To me the real problem is that Apple is enforcing a rule we all know a lot of apps still being live in the AppStore violate, but action is only taken against a few. As long as they lack consistency one of the most critical things that would make the AppStore amazing is lacklustre.
One of my go to tools for nearly every application, Sentry, changed their license to BSL like CockroachDB did some time ago. This obviously sparked a discussion about Open Source Software, sustainable business models and as expected there was someone claiming Sentry got big on OSS and now betrays everyone. Armin Ronacher posted a good take on the whole situation which is also worth reading.
Personally I appreciate Sentry moving to a license which protects the company from AWS and the likes. Chances that they simply start offering a hosted service for a price a sustainable company cannot compete with are too high – and we have seen this happen over and over in the past. Having some protection and a sustainable business means the software will continue to exist, evolve and serve me well. And considering that after three years the code transitions to an Apache 2.0 license makes the whole thing even better.
Open Source hardliners rightfully claim that Sentry cannot be considered OSS anymore and I agree. And they are quite open about it, even if they try to sugar coat it in half of a sentence.
Although we’ve come to refer to the BSL as eventually open-source since it converts to an OSI-approved license at the conversion date, due to the grant restriction, it is formally not an open-source license.Sentry announcement post
But the impact is what I am interested in and it basically does not exist. I can still self host Sentry. I can still look at the code if I run into some strange bug I cannot explain – talking about you SAML and Google SSO integration. I appreciate and support OSS as good as I can, but I also understand the business interest of protecting a company and making sure the development of a project which grants users so much freedom is done in a sustainable way. SaaS and hosted services changed the game for OSS, but we only start to see reactions to this change the last few years.
There is only one part I strongly disagree with.
The BSL lets us hit our goals in a clean and low-impact way: it won’t change anyone’s ability to run Sentry at their companySentry announcement post
Most companies I worked with all had a set of permissible software licenses. This means that any library or software releases on a permissible license can be used – obviously with some common sense and most likely some form of internal approval of the engineering team or leads – without additional approval. One of the most straight forward ways I have seen is approving all licenses which can be included in an ASF project.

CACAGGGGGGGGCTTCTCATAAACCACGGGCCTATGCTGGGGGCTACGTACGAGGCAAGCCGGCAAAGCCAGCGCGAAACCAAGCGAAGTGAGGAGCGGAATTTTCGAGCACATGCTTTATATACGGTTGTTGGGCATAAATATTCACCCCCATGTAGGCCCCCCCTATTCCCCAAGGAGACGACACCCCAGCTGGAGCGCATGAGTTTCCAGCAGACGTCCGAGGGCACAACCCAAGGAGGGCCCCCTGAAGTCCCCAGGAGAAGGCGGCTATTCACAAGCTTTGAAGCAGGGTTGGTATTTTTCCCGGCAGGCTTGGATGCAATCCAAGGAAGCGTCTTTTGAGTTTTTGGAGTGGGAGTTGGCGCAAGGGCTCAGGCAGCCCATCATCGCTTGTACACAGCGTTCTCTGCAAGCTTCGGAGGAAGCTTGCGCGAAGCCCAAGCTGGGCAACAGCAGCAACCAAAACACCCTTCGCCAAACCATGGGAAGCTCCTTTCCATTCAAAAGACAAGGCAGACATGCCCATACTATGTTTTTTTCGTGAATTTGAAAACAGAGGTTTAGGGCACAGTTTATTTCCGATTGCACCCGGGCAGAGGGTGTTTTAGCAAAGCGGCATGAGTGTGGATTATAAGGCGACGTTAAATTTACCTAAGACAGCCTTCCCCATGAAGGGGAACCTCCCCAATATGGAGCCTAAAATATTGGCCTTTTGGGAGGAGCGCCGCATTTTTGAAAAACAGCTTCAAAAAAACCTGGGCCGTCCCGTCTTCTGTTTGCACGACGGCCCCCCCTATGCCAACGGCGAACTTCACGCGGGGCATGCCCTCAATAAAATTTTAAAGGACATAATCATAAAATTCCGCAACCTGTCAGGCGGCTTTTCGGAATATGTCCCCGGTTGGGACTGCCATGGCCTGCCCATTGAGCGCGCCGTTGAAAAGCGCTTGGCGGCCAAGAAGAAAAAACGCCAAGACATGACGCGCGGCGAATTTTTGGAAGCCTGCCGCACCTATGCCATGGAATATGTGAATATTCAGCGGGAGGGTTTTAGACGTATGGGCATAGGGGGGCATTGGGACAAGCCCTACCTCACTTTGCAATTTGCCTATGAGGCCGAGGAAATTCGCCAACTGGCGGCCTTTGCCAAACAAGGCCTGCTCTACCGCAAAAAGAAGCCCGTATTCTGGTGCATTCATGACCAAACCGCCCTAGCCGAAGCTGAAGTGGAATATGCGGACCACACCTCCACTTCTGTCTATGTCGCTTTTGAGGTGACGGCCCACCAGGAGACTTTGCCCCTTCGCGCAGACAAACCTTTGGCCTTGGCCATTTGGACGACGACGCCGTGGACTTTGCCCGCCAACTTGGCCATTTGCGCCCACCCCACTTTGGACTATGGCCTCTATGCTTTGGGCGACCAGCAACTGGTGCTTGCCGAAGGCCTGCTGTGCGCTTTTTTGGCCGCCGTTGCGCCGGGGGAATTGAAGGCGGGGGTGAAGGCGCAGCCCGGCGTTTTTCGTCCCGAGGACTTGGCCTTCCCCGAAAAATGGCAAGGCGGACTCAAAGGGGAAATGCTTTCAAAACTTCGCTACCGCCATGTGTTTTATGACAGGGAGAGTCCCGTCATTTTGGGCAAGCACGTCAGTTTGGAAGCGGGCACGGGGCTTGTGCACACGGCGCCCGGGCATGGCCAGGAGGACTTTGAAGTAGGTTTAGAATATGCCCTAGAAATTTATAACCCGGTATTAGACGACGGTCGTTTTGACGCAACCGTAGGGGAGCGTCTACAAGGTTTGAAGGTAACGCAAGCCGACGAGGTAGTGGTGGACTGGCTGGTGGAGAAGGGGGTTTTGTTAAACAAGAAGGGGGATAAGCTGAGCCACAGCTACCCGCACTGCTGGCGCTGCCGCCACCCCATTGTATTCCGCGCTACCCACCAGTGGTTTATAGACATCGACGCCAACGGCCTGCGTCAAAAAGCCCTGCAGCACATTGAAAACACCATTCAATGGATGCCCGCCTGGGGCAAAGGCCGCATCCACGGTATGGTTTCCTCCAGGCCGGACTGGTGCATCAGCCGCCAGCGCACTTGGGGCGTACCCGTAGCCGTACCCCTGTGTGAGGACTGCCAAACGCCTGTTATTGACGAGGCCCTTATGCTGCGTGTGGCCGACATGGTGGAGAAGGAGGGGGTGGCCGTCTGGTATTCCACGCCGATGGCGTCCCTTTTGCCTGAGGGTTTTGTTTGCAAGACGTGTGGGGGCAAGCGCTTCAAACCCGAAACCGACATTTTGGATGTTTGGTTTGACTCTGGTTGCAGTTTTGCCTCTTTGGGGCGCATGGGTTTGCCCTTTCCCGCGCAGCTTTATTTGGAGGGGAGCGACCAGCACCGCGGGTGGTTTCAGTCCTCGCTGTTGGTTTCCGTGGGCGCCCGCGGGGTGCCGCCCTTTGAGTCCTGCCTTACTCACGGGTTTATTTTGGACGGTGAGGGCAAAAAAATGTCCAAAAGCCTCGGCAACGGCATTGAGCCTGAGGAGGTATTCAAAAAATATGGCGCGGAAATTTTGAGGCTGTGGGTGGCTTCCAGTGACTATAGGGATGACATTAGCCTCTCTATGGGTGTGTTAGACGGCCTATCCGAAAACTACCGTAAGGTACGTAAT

With the BSL not meeting this criteria many teams will now need their legal department to review the BSL and explicitly approve it. Depending on the company size and the legal team this can become a multi-month process. A painful multi-month process. This is a side effect which hopefully is only a temporary problem. At some point the BSL will likely become common enough that lawyers know about them and have a good understanding of the intent and reasoning, so approving them becomes as straight forward as approving an MIT license.
After reading some of the discussion I feel like I should add that I do not believe in a secret agenda. “They try to push people from self hosting to their expensive, hosted service” Yeah… Just no. There would be far better ways to do this. And the only difference is, worst case, some approval process you have to go through. This would actually be the worst execution of such a plan and having talked to some people from the Sentry team I am certain they would not be too stupid to execute such a plan if they wanted to.
OSS projects with a commercial offering need a way to protect their company and income. In my opinion Sentry is doing this in the best possible way, especially since it hardly changes anything for its current and future users. The only thing I would advice you to do if you self host Sentry is running the BSL by your legal team for approval. Otherwise the next audit might have some unnecessary unpleasant conversations.
Earlier this year I made a drastic change to my online presence, stopped using my static site generator and migrated all my content to WordPress. Back in 2011 I was more than convinced that WordPress is basically dead and should never be used for anything. It is funny how times and opinions change. But I also set out with a very specific goal of publishing more content and owning more of the content I produce. Back then my idea was still a bit vague of how I want to run my online presence, but with some time and a few people complaining about and/or praising micro.blog I started to get a pretty good idea on how to move forward.
The idea of micro.blog (and micro blogging in general) brings back fond memories. A long, long time ago when I started blogging, before it was even called a blog, before RSS 0.9 was published, I published things to the Internet. Often they only consisted of a few sentences, sometimes an image, in rare occasions some long form writing. Back then you rented some webspace or signed up for Geocities, put some visitor counter on the page and searched for some gif that acted as an eye catcher to make the site appear interesting. And you started publishing things.
As time changed so did expectations. Random short form ramblings moved on to Twitter. Facebook and other centralised platforms and blogs felt reserved for meaningful, in depth content. And slowly but surely most content was produced on platforms which focus on generating money for their investors. “1/x” was born. Because 34 tweets is the preferred way to convey information over a simple blog post.